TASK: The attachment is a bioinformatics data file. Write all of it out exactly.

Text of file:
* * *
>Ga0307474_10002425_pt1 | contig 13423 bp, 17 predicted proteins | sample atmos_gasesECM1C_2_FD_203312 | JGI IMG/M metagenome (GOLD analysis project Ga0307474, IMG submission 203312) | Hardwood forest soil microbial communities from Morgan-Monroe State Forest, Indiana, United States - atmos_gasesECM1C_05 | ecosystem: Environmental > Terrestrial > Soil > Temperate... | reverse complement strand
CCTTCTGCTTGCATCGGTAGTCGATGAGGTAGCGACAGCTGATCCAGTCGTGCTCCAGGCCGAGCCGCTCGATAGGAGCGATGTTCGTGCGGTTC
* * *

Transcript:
>Ga0307474_10002425_pt1 | contig 13423 bp, 17 predicted proteins | sample atmos_gasesECM1C_2_FD_203312 | JGI IMG/M metagenome (GOLD analysis project Ga0307474, IMG submission 203312) | Hardwood forest soil microbial communities from Morgan-Monroe State Forest, Indiana, United States - atmos_gasesECM1C_05 | ecosystem: Environmental > Terrestrial > Soil > Temperate... | reverse complement strand
CCTTCTGCTTGCATCGGTAGTCGATGAGGTAGCGACAGCTGATCCAGTCGTGCTCCAGGCCGAGCCGCTCGATAGGAGCGATGTTCGTGCGGTTC